Specialists in curriculum and instruction used to concentrate on the systematic transmission of information. The emphasis in teaching has moved away from a model of expert delivery of knowledge from the custodian of knowledge, the teacher, to the student, the empty glass coming to the class to be filled. Teaching has moved to a model in which the classroom becomes a community of learners. Those involved in curriculum and instruction analyze particular subjects—political science, economics, foreign language, science—to design developmentally appropriate instructional activities. Educational media technologists specialize in the creation of materials and procedures for individual students through the use of a variety of multimedia delivery systems, such as computer-assisted learning and interactive television. The marriage between teaching and technology is gaining increased attention as a current trend and issue in education. When one looks into the crystal ball that holds the future of technology in teaching, one finds that the image is clear in places, cloudy in others, but surely a presence is observable. Many in the field of education would prefer that pedagogy drive the use of technology and that technology remain a tool to enhance teaching and learning. 
Educational psychologists, interested in both cognitive and affective differences among individual students, design and administer tests that measure levels of achievement, aptitude, intelligence, and other personal characteristics. They also carry out research on the psychology of the learning process. The study of multiple intelligence is influencing the theory of how people learn. Howard Gardner, the father of multiple intelligence, asserts that there is not a single intelligence, but rather seven. His view is that multiple intelligences are seven different ways to demonstrate intellectual ability. The seven types of multiple intelligences are visual/spatial, verbal/linguistic, logical/mathematical, bodily/kinesthetic, musical/rhythmic, interpersonal and intrapersonal. 13 
Guidance and counseling specialists use knowledge about normal human growth and development to help students solve personal problems or make career and educational choices. In recent years experts in the field have written extensively about redesigning school counseling programs into a comprehensive format. Integral to the Comprehensive School Counseling Model is the developmental approach. It is an attempt to identify certain life skills and experiences that students need to have as part of going to school and preparing for adulthood. They learn more about themselves and others in advance of problem moments in their lives. The eight strands included in the Comprehensive Developmental Guidance Program (pre-K through 12) are (1) self-knowledge and acceptance, (2) interpersonal and communication skills, (3) responsible behavior, (4) conflict resolution, (5) decision making/problem solving, (6) motivation to achieve, (7) goal setting, and (8) career planning. 14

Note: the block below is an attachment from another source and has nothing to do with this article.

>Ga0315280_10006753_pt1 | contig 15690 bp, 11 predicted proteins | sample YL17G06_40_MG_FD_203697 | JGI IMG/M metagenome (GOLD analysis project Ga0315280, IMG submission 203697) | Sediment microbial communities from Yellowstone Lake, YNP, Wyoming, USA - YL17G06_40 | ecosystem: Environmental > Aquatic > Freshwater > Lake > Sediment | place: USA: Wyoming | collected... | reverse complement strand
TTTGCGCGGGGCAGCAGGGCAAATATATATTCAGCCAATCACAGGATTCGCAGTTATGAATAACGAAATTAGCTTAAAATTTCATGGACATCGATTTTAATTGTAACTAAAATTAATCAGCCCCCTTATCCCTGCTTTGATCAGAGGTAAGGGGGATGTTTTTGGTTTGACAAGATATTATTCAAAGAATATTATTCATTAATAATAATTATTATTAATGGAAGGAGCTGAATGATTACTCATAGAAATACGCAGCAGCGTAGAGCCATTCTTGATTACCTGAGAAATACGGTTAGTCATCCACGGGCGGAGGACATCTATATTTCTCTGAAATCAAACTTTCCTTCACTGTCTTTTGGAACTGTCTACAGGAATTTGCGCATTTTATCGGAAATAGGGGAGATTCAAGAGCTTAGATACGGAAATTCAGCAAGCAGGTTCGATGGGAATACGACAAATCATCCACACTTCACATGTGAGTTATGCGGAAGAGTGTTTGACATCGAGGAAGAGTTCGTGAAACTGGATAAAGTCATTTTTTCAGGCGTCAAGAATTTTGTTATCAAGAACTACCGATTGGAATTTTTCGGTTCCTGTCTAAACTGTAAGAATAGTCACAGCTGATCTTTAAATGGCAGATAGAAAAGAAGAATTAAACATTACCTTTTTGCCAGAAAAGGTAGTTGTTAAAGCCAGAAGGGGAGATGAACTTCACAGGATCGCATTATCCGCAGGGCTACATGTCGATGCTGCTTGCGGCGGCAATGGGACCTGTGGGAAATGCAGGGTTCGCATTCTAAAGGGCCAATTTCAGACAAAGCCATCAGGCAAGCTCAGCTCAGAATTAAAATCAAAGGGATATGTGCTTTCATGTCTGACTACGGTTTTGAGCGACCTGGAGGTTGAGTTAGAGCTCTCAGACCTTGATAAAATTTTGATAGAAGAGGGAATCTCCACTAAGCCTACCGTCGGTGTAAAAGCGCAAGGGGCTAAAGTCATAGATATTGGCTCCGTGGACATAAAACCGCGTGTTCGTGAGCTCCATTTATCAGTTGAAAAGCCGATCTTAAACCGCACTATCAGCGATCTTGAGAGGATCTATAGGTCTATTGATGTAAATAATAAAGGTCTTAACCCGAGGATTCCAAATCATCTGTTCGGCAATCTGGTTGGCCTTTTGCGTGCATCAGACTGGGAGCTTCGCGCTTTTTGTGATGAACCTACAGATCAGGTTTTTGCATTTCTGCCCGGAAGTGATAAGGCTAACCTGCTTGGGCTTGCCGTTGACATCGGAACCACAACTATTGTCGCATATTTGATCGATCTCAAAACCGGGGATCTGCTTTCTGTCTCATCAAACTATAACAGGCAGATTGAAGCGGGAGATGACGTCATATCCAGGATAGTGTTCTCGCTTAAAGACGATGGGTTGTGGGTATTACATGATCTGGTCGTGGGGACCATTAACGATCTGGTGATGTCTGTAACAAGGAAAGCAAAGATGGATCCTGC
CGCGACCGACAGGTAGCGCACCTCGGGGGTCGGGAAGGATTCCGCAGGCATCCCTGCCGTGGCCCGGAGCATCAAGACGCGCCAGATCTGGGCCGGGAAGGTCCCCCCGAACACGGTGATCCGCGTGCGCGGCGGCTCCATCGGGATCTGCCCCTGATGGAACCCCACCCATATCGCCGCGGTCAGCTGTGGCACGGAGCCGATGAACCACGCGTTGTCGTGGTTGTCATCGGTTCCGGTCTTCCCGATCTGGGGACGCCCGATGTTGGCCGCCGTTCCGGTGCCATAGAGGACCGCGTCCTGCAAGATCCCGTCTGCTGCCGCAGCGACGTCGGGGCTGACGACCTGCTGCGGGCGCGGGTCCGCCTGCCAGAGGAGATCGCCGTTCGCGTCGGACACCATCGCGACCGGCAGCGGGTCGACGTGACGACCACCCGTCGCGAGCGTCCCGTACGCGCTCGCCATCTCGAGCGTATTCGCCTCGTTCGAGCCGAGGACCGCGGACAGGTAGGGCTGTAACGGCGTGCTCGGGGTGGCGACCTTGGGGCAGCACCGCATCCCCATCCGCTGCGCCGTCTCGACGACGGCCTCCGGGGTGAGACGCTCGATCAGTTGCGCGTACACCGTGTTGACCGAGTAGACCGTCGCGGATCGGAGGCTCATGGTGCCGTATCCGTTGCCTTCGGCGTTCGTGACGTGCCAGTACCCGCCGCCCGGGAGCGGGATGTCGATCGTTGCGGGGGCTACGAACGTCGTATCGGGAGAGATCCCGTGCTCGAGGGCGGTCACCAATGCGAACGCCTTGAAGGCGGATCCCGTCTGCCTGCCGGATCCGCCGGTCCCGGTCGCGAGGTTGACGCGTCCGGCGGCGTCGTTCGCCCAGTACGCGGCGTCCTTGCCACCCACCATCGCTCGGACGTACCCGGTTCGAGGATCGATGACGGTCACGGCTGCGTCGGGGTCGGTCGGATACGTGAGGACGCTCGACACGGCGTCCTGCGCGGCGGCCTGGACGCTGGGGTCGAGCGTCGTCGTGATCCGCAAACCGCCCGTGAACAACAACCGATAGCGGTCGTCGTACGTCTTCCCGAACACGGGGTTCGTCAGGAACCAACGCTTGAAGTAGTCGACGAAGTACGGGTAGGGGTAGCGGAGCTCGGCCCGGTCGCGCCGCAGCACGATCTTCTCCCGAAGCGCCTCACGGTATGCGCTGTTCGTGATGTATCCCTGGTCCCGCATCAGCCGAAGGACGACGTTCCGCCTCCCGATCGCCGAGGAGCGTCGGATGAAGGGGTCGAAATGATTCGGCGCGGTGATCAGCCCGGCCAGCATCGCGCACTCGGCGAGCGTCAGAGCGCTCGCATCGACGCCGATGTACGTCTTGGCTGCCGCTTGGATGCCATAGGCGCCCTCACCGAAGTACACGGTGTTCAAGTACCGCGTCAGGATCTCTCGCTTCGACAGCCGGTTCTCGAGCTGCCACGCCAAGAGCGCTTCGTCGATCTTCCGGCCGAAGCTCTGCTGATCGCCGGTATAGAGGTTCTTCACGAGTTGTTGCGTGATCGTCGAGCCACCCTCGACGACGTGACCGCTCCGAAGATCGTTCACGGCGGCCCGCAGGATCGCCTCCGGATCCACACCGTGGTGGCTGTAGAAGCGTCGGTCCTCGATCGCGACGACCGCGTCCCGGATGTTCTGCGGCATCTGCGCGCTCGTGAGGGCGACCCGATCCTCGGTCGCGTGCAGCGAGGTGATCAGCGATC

Educational occupations
Some educators concentrate on preparing students for particular occupations. Professional pedagogies (e.g. music education, art education, physical education) prepare students to teach in these areas. Professional education prepares students to be competent practitioners of specialized occupations such as medicine, nursing, or law. Vocational, cooperative, or distributive education is part of the baccalaureate degree. 15 Teacher education transmits to future teachers the “body of knowledge and skills surrounding the process of learning and teaching.” 16 It also provides continuing educational training for practicing teachers and can be formal or informal courses, seminars, or workshops. The National Council for the Accreditation of Teacher Education (NCATE) monitors how effectively teacher education programs prepare students to teach. NCATE is the only national body charged with the responsibility for maintaining standards and ensuring accountability and continuous improvement in teacher preparation in all teacher education programs. NCATE develops standards and design strategies and processes to ensure and maintain quality in teacher preparation through the initial and continuing accreditation of teacher education professional units at all levels. The new NCATE standards are performance based and have moved from “know what” to “know how”. 
Special cohorts